I love Catastrophe but this was a tough season.  To top it off, Carrie Fisher had a minor role in the show (Rob’s mother) that she has just finished filming when she returned by plane to the US and had her heart attack.  The last episode reminds us just how great a comedian she was.  The show isn’t for everyone but if you like this genre and have missed it, check it out.  Because each season is only 3 hours, it is easy to catch up with, (or bag along the way) with little investment of your time.

The Handmaid’s Tale (HULU)

The first three episodes of the Handmaid’s tale dropped on Hulu last week and the remainder of the 10 episodes will appear on a weekly basis.  Unfortunately for me, that means a couple of months having to subscribe to Hulu although it is very easy to switch this service on and off.  The Handmaid’s Tale is based on the 1985 Margaret Atwood novel which I quickly read before I began the TV series.  It takes place in the not too distant future (since it was written in 1985 think “now” for more reasons than one) when all rights have been taken away from women who are no longer able to have jobs or bank accounts.  It is a world that the women never saw coming and has an eerie correlation to the current climate.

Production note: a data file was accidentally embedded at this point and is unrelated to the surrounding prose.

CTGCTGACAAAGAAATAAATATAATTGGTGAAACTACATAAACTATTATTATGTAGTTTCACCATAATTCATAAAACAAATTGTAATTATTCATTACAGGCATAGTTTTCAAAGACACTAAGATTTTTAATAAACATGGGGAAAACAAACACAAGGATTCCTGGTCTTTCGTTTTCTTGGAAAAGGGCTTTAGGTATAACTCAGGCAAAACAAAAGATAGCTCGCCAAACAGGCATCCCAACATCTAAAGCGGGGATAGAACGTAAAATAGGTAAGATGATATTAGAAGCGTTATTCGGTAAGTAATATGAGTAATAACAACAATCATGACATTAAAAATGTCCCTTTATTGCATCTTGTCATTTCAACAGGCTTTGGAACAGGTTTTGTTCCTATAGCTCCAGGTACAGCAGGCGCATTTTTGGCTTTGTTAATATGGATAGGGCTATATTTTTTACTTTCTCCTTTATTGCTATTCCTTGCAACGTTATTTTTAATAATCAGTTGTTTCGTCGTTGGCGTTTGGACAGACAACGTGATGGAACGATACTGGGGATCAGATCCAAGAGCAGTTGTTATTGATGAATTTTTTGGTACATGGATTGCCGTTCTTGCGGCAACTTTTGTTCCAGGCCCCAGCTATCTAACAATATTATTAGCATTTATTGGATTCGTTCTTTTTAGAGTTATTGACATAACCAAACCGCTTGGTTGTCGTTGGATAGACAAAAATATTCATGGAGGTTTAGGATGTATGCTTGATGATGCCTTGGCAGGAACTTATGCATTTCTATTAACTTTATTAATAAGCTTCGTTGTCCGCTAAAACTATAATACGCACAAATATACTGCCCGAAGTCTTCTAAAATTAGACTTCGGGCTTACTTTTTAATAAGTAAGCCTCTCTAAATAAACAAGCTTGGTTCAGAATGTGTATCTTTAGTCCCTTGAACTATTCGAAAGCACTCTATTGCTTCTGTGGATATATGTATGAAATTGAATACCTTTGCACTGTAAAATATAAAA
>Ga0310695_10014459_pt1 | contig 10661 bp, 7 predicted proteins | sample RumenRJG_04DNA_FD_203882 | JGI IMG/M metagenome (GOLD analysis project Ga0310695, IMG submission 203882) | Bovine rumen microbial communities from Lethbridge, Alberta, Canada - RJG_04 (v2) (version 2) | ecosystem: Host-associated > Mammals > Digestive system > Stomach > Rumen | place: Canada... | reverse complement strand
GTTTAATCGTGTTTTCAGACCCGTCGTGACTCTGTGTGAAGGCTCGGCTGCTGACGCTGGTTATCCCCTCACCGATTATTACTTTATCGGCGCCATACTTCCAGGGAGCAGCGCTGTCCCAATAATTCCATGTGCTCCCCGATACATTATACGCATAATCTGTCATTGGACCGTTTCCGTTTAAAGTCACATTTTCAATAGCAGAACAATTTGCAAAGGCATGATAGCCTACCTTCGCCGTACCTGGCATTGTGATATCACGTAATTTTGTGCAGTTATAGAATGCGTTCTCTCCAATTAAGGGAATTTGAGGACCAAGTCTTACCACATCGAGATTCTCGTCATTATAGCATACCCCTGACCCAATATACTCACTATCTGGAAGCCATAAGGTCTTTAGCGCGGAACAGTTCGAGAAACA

The women are confined to roles which are defined by the color of their dress.  The red dresses are for the Handmaids, those who are assigned to upper class men to be impregnated by them only to turn over the children to the men’s spouses.  There are also the women in the green dresses, the Marthas who are infertile and comprise the servant class.  The “gender traitors” (gays and lesbians) are sentenced to death as are the Unwomen who are slaves sent to the “colonies” (nuclear wastelands) to help out until they die. Of course, like in any dystopian tale, there are armed men everywhere keeping everyone in their appropriate place.

Elizabeth Moss is excellent in the starring role of Offred (of Fred) as is Alexis Bledel as Ofglen in what is possibly the best performance of her career.  Ann Dowd is marvelous as “Aunt Lily” who “trained” Offred to be a Handmaiden.  I loved the first three episodes and am looking forward to the rest.  So far, it is a real winner.  This is one worth checking out.